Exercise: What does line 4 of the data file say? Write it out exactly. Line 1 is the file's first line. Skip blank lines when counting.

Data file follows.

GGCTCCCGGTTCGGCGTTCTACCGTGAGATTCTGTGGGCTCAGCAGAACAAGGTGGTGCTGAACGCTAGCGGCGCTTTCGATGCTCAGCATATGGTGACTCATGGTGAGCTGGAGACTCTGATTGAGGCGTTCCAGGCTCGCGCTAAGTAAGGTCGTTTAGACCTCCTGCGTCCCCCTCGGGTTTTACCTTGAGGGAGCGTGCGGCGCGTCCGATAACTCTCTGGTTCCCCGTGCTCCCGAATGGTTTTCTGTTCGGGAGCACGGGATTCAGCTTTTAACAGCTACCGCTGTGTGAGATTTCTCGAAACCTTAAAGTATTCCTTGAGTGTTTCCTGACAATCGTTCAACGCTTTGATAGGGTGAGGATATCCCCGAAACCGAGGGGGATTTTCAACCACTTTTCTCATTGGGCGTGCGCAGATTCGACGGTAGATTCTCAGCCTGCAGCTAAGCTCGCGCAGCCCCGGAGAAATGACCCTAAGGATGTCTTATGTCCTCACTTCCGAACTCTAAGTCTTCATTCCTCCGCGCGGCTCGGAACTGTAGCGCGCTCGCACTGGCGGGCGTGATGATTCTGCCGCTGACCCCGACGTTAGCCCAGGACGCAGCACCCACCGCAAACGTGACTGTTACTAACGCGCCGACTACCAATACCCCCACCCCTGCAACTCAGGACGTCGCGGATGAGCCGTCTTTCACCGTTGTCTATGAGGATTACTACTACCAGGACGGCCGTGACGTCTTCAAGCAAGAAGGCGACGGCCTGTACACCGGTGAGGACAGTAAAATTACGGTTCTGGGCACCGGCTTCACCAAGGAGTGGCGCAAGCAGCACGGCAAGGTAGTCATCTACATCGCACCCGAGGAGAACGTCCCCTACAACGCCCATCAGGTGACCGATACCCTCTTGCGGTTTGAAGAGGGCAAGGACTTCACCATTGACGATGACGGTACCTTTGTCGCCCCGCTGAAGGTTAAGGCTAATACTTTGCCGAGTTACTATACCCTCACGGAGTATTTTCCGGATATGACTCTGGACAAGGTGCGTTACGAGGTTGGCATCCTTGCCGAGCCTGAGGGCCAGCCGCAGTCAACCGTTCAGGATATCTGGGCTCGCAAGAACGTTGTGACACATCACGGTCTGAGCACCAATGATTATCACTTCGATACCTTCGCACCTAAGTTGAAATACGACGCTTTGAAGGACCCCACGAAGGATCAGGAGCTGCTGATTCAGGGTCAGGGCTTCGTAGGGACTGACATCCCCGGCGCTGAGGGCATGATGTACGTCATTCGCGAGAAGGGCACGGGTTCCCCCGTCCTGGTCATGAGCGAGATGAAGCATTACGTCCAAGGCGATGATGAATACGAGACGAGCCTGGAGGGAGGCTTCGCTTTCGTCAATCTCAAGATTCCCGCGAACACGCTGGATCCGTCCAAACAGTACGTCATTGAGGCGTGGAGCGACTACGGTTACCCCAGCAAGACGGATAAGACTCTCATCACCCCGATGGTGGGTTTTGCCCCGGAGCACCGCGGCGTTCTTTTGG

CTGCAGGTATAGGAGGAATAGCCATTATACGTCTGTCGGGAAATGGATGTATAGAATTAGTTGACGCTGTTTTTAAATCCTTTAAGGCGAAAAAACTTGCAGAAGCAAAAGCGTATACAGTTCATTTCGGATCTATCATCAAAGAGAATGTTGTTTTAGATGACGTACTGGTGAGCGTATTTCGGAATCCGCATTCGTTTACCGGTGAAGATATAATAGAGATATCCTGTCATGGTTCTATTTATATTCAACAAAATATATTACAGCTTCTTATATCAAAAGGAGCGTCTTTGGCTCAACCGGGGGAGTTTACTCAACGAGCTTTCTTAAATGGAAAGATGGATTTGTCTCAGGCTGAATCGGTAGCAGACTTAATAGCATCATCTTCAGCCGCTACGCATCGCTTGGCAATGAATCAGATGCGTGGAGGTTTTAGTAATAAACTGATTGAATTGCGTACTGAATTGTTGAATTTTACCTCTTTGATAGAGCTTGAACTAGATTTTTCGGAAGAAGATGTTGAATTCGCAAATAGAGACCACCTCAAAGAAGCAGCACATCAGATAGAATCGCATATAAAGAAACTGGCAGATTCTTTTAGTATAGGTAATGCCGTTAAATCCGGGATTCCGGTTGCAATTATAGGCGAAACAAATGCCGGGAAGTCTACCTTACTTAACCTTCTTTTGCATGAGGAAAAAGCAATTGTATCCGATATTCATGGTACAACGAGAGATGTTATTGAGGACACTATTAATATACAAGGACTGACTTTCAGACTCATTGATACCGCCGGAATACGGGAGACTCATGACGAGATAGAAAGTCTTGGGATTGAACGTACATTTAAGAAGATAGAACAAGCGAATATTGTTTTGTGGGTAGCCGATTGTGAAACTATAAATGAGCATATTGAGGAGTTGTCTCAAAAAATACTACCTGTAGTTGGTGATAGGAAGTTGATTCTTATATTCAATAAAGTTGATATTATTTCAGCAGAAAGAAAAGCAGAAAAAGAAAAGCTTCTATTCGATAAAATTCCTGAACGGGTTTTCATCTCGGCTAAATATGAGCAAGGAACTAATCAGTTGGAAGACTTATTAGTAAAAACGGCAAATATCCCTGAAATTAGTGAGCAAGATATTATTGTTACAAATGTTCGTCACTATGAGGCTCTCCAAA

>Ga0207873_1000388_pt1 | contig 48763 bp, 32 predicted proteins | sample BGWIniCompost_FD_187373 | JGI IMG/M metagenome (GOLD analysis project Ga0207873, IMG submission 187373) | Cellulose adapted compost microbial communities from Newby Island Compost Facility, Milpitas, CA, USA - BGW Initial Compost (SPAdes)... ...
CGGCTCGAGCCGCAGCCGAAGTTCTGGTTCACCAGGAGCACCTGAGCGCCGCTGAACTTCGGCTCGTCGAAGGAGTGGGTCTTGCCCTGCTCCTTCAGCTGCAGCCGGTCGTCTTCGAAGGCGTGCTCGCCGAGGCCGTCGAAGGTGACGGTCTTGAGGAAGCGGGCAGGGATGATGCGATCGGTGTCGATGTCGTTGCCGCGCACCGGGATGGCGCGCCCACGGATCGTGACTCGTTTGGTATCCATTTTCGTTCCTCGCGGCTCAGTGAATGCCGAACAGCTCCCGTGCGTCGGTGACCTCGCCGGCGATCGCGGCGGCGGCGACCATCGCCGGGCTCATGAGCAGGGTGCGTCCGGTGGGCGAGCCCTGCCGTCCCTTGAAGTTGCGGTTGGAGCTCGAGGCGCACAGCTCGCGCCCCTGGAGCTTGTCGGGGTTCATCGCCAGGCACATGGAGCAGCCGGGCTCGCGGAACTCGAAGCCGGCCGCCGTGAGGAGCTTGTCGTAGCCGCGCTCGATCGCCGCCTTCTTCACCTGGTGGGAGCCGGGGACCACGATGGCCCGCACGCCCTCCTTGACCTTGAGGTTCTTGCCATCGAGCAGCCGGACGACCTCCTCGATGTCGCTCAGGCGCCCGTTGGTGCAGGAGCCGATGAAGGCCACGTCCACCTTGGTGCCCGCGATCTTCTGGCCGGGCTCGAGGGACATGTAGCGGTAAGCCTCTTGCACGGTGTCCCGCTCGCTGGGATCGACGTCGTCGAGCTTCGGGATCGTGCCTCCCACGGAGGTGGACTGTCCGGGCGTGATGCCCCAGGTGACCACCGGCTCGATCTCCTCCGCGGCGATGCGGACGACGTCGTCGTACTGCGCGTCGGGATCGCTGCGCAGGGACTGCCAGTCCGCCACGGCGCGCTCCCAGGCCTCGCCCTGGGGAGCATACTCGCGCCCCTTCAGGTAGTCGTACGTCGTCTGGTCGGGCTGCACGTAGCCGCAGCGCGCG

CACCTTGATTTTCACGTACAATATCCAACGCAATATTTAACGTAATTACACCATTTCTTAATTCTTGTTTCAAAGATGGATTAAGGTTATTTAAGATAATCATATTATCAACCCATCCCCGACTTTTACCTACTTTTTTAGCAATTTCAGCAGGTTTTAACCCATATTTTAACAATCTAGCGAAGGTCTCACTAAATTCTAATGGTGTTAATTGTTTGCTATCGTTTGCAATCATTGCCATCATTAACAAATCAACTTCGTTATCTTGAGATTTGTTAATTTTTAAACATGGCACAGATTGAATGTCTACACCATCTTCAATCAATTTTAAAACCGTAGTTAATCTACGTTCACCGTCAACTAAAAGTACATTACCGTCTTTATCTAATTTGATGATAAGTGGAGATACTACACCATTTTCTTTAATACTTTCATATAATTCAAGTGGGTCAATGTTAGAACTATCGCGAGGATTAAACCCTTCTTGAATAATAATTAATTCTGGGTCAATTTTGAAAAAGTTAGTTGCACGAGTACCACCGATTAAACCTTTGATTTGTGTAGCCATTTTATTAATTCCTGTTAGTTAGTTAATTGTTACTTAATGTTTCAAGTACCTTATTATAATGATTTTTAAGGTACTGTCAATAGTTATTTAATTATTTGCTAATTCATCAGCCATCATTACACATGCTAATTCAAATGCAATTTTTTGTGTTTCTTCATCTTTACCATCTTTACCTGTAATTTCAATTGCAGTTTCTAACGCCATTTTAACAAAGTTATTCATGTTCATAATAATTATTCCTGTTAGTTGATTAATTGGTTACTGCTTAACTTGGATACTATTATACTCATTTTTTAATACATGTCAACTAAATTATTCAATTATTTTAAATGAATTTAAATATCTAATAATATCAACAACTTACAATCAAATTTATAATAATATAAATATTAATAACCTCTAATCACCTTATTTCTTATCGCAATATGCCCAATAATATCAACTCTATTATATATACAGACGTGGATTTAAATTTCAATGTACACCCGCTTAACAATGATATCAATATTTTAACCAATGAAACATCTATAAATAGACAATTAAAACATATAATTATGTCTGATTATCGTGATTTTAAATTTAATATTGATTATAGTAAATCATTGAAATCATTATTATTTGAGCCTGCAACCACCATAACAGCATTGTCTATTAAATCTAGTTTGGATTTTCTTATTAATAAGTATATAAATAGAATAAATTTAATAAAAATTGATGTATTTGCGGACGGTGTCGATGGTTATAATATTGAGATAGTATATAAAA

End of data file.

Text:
CGGCTCGAGCCGCAGCCGAAGTTCTGGTTCACCAGGAGCACCTGAGCGCCGCTGAACTTCGGCTCGTCGAAGGAGTGGGTCTTGCCCTGCTCCTTCAGCTGCAGCCGGTCGTCTTCGAAGGCGTGCTCGCCGAGGCCGTCGAAGGTGACGGTCTTGAGGAAGCGGGCAGGGATGATGCGATCGGTGTCGATGTCGTTGCCGCGCACCGGGATGGCGCGCCCACGGATCGTGACTCGTTTGGTATCCATTTTCGTTCCTCGCGGCTCAGTGAATGCCGAACAGCTCCCGTGCGTCGGTGACCTCGCCGGCGATCGCGGCGGCGGCGACCATCGCCGGGCTCATGAGCAGGGTGCGTCCGGTGGGCGAGCCCTGCCGTCCCTTGAAGTTGCGGTTGGAGCTCGAGGCGCACAGCTCGCGCCCCTGGAGCTTGTCGGGGTTCATCGCCAGGCACATGGAGCAGCCGGGCTCGCGGAACTCGAAGCCGGCCGCCGTGAGGAGCTTGTCGTAGCCGCGCTCGATCGCCGCCTTCTTCACCTGGTGGGAGCCGGGGACCACGATGGCCCGCACGCCCTCCTTGACCTTGAGGTTCTTGCCATCGAGCAGCCGGACGACCTCCTCGATGTCGCTCAGGCGCCCGTTGGTGCAGGAGCCGATGAAGGCCACGTCCACCTTGGTGCCCGCGATCTTCTGGCCGGGCTCGAGGGACATGTAGCGGTAAGCCTCTTGCACGGTGTCCCGCTCGCTGGGATCGACGTCGTCGAGCTTCGGGATCGTGCCTCCCACGGAGGTGGACTGTCCGGGCGTGATGCCCCAGGTGACCACCGGCTCGATCTCCTCCGCGGCGATGCGGACGACGTCGTCGTACTGCGCGTCGGGATCGCTGCGCAGGGACTGCCAGTCCGCCACGGCGCGCTCCCAGGCCTCGCCCTGGGGAGCATACTCGCGCCCCTTCAGGTAGTCGTACGTCGTCTGGTCGGGCTGCACGTAGCCGCAGCGCGCG